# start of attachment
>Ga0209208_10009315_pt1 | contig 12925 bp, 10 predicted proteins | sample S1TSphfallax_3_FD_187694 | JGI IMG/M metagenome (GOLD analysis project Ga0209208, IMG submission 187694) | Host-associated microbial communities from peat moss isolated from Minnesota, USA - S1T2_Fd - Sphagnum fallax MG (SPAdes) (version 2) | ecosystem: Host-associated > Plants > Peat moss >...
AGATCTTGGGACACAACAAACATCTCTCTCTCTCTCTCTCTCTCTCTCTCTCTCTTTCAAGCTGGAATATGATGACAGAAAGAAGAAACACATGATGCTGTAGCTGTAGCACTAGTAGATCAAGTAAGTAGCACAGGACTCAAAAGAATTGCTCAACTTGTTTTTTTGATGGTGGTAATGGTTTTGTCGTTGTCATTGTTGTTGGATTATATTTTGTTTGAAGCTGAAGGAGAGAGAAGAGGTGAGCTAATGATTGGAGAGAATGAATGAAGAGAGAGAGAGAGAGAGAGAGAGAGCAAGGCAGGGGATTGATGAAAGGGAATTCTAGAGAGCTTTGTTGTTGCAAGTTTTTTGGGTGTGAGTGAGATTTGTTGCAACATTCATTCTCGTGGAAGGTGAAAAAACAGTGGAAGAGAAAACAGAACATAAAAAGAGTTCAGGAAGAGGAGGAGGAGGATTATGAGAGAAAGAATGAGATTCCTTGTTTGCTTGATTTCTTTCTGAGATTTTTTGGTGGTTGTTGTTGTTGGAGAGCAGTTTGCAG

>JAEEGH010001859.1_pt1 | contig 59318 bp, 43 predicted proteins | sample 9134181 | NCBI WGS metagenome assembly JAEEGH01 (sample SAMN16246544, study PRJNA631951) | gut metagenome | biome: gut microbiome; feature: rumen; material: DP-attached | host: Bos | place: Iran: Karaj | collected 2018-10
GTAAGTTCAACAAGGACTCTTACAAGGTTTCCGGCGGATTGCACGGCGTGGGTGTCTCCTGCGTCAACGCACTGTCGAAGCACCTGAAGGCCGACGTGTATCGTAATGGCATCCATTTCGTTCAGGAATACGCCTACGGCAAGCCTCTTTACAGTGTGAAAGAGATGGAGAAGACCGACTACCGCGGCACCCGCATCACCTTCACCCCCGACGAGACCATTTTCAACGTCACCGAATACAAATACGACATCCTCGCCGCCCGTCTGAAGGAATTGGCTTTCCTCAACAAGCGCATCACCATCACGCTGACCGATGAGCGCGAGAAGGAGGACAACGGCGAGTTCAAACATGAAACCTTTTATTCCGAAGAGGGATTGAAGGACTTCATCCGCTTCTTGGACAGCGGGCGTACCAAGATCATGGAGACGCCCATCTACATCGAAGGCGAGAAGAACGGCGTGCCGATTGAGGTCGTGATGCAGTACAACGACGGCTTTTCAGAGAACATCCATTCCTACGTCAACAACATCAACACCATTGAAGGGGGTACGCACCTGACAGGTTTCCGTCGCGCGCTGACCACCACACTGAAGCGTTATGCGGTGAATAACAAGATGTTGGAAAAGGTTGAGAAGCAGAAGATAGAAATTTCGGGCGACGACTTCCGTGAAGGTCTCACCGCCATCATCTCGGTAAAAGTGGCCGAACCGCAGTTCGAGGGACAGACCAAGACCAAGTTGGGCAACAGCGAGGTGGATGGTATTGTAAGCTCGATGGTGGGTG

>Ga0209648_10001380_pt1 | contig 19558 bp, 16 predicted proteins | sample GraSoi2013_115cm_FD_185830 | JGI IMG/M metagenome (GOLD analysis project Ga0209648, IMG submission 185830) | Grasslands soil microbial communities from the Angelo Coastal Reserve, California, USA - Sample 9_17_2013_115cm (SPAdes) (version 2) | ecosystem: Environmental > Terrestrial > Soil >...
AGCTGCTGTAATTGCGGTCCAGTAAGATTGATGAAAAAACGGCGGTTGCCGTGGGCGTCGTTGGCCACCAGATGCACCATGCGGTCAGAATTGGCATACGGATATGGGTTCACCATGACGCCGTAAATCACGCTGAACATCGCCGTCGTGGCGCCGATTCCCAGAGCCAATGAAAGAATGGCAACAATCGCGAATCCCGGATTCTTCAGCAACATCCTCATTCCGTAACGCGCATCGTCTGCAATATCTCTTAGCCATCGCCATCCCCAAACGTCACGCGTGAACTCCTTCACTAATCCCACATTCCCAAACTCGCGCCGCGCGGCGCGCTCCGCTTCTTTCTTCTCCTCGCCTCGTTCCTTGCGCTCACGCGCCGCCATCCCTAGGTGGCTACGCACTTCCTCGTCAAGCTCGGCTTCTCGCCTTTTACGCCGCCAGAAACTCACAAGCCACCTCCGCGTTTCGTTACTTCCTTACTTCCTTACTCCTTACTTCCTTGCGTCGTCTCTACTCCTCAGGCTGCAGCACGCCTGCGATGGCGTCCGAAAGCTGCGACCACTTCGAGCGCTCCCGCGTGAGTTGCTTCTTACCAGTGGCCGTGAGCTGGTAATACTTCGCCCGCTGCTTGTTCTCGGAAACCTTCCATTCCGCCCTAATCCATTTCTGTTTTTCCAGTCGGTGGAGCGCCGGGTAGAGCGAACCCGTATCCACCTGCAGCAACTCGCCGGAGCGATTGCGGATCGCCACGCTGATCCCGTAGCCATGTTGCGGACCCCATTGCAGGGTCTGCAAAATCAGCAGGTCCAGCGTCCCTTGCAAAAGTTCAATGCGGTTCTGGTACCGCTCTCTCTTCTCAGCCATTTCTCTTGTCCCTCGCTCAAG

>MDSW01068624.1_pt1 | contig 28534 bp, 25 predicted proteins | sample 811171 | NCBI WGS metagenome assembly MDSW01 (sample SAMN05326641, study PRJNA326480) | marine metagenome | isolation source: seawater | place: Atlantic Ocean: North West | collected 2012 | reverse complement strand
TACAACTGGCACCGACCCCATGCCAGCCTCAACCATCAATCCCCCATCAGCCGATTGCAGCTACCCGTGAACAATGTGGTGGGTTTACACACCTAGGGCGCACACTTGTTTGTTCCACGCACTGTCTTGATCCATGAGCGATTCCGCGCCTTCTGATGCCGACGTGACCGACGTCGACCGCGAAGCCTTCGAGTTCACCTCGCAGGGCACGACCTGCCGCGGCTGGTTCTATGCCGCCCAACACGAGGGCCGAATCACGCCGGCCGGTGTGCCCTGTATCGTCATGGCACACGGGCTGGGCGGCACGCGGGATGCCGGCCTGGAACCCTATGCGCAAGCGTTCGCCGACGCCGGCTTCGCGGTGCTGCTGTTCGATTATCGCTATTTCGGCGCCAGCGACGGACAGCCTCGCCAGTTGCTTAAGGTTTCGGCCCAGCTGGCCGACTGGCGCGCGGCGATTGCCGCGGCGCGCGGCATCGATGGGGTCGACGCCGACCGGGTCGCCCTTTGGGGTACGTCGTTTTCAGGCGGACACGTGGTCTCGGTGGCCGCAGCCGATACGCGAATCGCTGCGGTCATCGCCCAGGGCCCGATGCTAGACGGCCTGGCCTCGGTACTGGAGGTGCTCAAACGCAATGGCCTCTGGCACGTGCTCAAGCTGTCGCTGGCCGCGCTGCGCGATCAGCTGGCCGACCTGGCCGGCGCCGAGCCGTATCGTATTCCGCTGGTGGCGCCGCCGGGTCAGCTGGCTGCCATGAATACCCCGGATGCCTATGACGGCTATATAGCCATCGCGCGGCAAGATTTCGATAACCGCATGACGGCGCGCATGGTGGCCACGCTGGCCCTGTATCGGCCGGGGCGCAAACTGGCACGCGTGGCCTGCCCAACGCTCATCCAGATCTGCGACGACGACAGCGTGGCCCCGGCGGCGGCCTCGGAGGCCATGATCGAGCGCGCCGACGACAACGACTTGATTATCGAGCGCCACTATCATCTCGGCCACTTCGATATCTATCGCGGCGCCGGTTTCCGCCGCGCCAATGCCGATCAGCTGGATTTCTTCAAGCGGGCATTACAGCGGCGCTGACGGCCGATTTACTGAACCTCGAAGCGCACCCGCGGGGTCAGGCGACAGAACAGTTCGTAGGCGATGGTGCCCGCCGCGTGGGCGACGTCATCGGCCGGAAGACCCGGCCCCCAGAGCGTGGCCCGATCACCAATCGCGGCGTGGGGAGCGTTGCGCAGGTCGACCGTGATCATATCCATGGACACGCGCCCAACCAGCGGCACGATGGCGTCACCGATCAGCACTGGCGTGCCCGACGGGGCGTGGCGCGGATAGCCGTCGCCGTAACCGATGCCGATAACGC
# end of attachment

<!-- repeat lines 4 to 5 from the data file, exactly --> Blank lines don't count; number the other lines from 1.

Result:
GTAAGTTCAACAAGGACTCTTACAAGGTTTCCGGCGGATTGCACGGCGTGGGTGTCTCCTGCGTCAACGCACTGTCGAAGCACCTGAAGGCCGACGTGTATCGTAATGGCATCCATTTCGTTCAGGAATACGCCTACGGCAAGCCTCTTTACAGTGTGAAAGAGATGGAGAAGACCGACTACCGCGGCACCCGCATCACCTTCACCCCCGACGAGACCATTTTCAACGTCACCGAATACAAATACGACATCCTCGCCGCCCGTCTGAAGGAATTGGCTTTCCTCAACAAGCGCATCACCATCACGCTGACCGATGAGCGCGAGAAGGAGGACAACGGCGAGTTCAAACATGAAACCTTTTATTCCGAAGAGGGATTGAAGGACTTCATCCGCTTCTTGGACAGCGGGCGTACCAAGATCATGGAGACGCCCATCTACATCGAAGGCGAGAAGAACGGCGTGCCGATTGAGGTCGTGATGCAGTACAACGACGGCTTTTCAGAGAACATCCATTCCTACGTCAACAACATCAACACCATTGAAGGGGGTACGCACCTGACAGGTTTCCGTCGCGCGCTGACCACCACACTGAAGCGTTATGCGGTGAATAACAAGATGTTGGAAAAGGTTGAGAAGCAGAAGATAGAAATTTCGGGCGACGACTTCCGTGAAGGTCTCACCGCCATCATCTCGGTAAAAGTGGCCGAACCGCAGTTCGAGGGACAGACCAAGACCAAGTTGGGCAACAGCGAGGTGGATGGTATTGTAAGCTCGATGGTGGGTG

>Ga0209648_10001380_pt1 | contig 19558 bp, 16 predicted proteins | sample GraSoi2013_115cm_FD_185830 | JGI IMG/M metagenome (GOLD analysis project Ga0209648, IMG submission 185830) | Grasslands soil microbial communities from the Angelo Coastal Reserve, California, USA - Sample 9_17_2013_115cm (SPAdes) (version 2) | ecosystem: Environmental > Terrestrial > Soil >...